China’s Demand for Chicken Soars as Sick Pigs Scare Customers
(Bloomberg) -- More Chinese are shifting to poultry from pork as the spread of African swine fever worries consumers, sending prices of chicken meat to the highest level in at least three years.
China has reported outbreaks of the deadly virus in more than half of the country’s provinces and banned transport of live hogs from affected areas, according to the Ministry of Agriculture and Rural Affairs. Sichuan, the nation’s largest hog producer, has banned the entry of live hogs and hog products from other regions to protect its own breeding industry.
“Chicken meat is the biggest winner as pork consumption is decreasing,” said Pan Chenjun, analyst with Rabobank International in Hong Kong. An unusual jump in chicken prices signals that restaurants and school canteens are intentionally replacing pork with chicken in dishes to minimize potential public health fears, even though the virus only affects pigs and not human beings.
Demand for chicken, a cheaper alternative to pork, has increased as transport restrictions on live hogs disrupt supply, said Pan. Chicken consumption in some areas is up more than 10 percent, said Feng Yonghui, chief analyst with industry portal www.soozhu.com.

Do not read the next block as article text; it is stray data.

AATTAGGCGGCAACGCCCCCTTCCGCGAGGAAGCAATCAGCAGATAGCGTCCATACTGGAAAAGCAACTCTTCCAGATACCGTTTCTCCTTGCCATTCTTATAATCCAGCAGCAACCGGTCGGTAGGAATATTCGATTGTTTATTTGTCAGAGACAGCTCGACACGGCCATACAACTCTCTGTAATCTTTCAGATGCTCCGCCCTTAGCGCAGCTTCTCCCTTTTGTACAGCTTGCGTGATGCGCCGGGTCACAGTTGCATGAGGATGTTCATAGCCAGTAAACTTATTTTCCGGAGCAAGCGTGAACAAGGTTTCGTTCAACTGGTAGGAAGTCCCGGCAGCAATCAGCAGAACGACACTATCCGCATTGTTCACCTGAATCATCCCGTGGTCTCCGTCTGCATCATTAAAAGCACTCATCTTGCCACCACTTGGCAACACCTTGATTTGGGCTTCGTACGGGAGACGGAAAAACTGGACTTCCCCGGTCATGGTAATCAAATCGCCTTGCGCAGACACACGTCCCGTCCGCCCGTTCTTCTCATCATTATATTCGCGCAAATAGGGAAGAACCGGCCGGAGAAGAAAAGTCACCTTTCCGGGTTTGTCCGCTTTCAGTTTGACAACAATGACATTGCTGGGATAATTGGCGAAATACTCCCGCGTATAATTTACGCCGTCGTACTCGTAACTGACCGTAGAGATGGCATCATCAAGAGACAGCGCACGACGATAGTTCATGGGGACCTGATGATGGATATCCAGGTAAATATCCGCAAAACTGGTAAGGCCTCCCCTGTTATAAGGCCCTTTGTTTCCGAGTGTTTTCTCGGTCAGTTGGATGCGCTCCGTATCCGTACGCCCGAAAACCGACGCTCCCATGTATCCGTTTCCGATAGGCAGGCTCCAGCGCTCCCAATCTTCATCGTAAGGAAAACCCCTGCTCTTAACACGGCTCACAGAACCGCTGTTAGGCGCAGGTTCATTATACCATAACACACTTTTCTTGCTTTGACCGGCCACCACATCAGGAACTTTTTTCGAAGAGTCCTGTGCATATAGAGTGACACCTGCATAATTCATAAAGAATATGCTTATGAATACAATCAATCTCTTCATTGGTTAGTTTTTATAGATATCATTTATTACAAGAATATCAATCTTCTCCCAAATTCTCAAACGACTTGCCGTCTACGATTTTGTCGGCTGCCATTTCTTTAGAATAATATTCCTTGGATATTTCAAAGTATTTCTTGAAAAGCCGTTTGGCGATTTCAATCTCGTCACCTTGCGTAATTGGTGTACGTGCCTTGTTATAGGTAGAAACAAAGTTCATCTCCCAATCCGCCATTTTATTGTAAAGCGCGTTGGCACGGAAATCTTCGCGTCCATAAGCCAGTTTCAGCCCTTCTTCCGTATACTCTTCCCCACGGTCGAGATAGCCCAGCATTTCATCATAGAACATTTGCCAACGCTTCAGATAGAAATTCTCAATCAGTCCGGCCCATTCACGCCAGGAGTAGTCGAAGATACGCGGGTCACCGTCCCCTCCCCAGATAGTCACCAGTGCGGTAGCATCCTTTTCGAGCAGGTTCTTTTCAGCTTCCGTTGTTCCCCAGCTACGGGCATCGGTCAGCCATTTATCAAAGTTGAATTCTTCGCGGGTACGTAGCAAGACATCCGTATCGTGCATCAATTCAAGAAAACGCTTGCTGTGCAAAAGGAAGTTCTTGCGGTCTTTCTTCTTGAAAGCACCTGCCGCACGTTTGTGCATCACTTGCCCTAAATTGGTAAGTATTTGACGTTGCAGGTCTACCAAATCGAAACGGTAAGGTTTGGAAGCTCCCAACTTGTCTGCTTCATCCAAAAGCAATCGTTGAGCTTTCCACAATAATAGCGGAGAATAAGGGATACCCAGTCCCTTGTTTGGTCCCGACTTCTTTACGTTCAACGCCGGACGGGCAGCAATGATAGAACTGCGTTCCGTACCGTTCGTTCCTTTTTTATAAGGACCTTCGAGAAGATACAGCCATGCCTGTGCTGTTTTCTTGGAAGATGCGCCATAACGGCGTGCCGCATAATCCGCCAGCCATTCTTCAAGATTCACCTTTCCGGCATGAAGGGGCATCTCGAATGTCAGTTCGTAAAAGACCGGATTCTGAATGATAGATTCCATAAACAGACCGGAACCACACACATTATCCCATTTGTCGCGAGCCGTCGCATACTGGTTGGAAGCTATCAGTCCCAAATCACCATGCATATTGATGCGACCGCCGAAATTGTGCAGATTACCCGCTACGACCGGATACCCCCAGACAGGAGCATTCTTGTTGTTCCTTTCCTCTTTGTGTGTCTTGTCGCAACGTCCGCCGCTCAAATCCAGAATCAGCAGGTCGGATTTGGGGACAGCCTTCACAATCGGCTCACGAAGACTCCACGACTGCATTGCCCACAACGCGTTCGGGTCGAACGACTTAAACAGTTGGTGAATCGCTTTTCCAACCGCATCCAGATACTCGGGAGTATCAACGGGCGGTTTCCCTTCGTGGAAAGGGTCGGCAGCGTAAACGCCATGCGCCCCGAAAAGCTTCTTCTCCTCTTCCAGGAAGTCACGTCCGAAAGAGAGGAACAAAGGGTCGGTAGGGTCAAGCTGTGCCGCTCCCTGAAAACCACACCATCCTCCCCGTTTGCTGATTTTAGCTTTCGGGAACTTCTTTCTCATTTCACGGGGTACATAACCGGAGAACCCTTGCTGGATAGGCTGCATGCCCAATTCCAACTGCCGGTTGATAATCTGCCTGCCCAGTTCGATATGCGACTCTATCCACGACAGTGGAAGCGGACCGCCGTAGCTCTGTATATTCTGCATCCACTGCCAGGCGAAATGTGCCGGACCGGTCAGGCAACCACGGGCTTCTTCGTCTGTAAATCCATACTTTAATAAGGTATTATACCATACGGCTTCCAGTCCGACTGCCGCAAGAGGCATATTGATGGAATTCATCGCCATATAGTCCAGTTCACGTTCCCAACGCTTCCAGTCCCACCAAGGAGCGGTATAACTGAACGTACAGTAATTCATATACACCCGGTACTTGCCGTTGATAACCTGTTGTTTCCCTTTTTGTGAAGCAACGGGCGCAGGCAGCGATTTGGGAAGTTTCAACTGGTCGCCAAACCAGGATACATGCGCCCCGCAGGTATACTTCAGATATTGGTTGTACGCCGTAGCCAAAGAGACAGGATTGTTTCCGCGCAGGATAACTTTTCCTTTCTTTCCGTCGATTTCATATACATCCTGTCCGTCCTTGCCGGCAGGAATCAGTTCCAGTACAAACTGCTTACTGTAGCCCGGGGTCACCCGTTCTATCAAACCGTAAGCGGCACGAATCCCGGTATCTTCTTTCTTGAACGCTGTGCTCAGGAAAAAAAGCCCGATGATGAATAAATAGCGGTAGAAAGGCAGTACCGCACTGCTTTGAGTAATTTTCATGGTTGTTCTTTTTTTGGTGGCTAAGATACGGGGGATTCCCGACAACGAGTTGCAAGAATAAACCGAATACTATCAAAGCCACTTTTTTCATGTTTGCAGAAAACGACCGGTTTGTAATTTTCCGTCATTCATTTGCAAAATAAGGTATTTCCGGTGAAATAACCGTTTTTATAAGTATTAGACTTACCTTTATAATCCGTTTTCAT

Wens Foodstuffs Group Co., the country’s largest hog breeder, said pig sales fell more than 10 percent in October from the previous month as outbreaks of African swine fever spread, disrupting transport and sales. Shandong Yisheng Livestock and Poultry Breeding Co, a major chicken farmer, saw profit more than double in the first nine months thanks to sales of more chicks.
As an added precaution, the agriculture ministry published a regulation last week that requires all trucks carrying hogs to register so the vehicles can be tracked. Long-distance transport of live hogs was found to be one of the major factors causing the virus to spread.
A price gauge for ex-factory chicken in Shandong has climbed 30 percent this year to about 10,000 yuan ($1,440) a metric ton, the highest in at least three years.
©2018 Bloomberg L.P.